Boleslawiec - Boleswavits We will look at this sector by moving from north to south, or the German left to right or the Polish right to left. It is worth noting the northern side of the German attacks in this area did not meet up with the attacks happening against Army Pomorze that we discussed last episode and there was a gap of several hundred kilometers between the two German efforts. This area of the front would be occupied by Army Poznan, and it would not be directly focused by a German attack. The most action that Army Poznan would see on the first day of the attack would be on its far southern flank, where it would be attacked by elements of the German 10th Army. The goal of the German forces in this area was to secure the northern flank of the German advance, and to prevent Army Poznan from attacking the German troops further south as they, hopefully, advanced far into Poland during the opening days of the war. In this area the same structure of events would occur, with German reconnaissance units advancing, losing some vehicles due to the presence of Polish anti-tank guns, before the Polish defenders were forced to pull back. One of the more notable events in this sector is notable for all of the wrong reasons. In just one of many examples of German troops committing violent acts against civilians, the Infantry Regiment SS Adolf Hitler would murder several civilians in the village of Boleslawiec. This would be just one of many such events happening all over Poland in the opening days of the attack, an unfortunate phenomenon we will discuss in further detail later in this episode.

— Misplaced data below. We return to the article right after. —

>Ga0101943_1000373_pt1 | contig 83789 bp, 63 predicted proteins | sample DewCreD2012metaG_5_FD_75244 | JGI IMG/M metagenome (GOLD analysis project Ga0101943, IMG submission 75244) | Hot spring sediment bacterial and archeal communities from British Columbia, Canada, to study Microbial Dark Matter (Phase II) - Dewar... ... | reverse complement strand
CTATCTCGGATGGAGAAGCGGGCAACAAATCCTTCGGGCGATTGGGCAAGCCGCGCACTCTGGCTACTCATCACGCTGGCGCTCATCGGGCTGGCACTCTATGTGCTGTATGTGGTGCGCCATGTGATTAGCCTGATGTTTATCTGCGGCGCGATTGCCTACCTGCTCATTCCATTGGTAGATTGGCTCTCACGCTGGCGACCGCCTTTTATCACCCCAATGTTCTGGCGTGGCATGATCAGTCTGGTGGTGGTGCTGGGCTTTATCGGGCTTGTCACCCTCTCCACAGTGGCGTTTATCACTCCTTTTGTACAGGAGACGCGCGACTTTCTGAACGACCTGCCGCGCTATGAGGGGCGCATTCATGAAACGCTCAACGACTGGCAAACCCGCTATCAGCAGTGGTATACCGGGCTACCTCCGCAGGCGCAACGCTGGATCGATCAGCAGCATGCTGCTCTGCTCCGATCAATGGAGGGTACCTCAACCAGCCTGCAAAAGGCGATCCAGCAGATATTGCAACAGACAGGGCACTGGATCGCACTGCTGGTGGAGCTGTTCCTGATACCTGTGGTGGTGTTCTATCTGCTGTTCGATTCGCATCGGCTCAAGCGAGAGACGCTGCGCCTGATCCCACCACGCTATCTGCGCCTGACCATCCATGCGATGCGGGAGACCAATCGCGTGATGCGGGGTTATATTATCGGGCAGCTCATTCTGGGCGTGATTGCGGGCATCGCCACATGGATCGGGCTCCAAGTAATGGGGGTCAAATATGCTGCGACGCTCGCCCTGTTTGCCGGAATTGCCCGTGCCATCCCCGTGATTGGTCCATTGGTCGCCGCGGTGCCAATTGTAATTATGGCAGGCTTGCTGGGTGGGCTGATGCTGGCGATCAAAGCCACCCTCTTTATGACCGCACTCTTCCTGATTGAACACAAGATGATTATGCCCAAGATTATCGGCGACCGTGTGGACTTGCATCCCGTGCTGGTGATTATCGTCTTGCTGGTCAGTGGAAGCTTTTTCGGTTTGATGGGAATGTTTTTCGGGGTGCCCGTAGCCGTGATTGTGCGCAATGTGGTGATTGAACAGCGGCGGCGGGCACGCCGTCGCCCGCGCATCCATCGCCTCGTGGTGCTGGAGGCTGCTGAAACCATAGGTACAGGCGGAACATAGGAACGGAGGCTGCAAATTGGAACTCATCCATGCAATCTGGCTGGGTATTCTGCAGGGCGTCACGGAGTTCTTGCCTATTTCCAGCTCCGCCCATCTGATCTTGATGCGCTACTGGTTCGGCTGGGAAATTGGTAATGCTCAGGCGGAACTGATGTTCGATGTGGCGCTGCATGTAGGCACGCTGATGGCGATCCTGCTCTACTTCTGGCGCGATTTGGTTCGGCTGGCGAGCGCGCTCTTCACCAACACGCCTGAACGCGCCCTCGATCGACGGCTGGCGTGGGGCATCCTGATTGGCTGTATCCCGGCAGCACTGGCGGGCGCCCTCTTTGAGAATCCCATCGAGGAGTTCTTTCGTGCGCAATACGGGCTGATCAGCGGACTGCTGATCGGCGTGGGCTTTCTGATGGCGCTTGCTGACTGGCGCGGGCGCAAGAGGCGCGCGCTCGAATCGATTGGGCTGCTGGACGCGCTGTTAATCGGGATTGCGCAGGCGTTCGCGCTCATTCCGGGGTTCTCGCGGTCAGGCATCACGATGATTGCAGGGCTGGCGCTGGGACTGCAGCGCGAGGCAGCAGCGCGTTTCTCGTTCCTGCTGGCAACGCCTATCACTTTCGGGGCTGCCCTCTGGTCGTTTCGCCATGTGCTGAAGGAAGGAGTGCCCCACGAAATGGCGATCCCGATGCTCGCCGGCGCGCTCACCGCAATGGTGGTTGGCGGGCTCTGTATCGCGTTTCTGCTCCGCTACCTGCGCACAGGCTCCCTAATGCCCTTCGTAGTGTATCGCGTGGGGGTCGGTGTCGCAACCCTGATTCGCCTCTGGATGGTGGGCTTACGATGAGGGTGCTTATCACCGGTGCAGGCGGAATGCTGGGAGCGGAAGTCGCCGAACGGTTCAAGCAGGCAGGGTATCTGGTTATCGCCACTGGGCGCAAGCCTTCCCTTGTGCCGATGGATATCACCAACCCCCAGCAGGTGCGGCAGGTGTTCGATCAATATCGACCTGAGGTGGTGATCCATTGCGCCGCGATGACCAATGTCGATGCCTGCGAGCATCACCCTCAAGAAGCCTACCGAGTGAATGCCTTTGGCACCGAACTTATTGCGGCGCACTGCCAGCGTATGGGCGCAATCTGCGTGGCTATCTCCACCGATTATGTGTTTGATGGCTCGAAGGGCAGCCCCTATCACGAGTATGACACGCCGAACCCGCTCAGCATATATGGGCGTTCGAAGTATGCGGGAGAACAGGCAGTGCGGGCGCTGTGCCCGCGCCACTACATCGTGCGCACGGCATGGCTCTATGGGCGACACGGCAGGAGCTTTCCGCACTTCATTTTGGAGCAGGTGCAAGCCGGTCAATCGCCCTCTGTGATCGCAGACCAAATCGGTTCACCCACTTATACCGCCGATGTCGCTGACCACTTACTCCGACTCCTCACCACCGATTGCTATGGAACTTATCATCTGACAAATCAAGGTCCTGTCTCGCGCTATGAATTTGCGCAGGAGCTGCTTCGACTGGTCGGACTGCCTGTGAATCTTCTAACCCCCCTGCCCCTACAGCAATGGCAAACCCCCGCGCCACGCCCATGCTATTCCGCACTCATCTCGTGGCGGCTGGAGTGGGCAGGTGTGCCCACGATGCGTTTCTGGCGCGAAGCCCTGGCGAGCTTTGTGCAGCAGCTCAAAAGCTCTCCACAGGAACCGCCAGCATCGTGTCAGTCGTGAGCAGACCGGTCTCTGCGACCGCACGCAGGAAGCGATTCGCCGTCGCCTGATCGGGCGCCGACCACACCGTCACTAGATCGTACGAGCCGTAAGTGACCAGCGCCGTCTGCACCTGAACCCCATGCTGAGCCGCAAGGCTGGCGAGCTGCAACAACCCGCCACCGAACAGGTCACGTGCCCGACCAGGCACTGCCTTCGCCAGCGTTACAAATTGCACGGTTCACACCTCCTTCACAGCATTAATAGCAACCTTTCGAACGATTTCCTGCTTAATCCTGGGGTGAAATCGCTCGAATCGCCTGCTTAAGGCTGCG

Parzymiechy - Pashameahuh Next in the German line would be the 18th and 19th Infantry divisions, which were part of General Leeb’s 11th Army Corps. These troops were going to march forward, with the goal of making it to the Warta river during the first day of the advance. The German advance would begin at 4:30AM and for several hours they would encounter no resistance as the first Polish positions were several kilometers to the east of the border. They were advancing against the 30th Polish infantry division, who would make themselves known at the village of Parzymiechy where fighting would erupt at around 8:30. The Polish 83rd Infantry Regiment had been positioned in the area to delay the German advance to the west and south of the Warta, and they would do so with machine guns and artillery. The forwardmost German units had outpaced their artillery which was not motorized, and so the Polish defense would be able to hold out for most of the day. There was even a rare instance of a Polish counterattack by a unit of Polish Tankettes which further delayed German efforts to advance. It would not be until 9PM in the evening that the Polish defenders would decide to retreat. This would be another area where Polish civilians would suffer under the hands of German violence, with some of the German soldiers of the 73rd Infantry Regiment believing that some of the weapons being fired at them were in the hands of Polish civilians. 100 men, women, and children would be murdered over the course of the day by the 19th Infantry Division near Parzymiechy. In other areas of the advance, attempts were made to cross the Warta river in the afternoon, but these efforts were met by concentrated Polish artillery and machine gun fire by the 84th Infantry Regiment. Eventually the Germans would be able to cross the river after bringing up artillery and blasting away at the Polish defenders, and when they were able to cross the entire Polish 30th Division would be forced to retreat out of fear that individual units would be cut off and surrounded.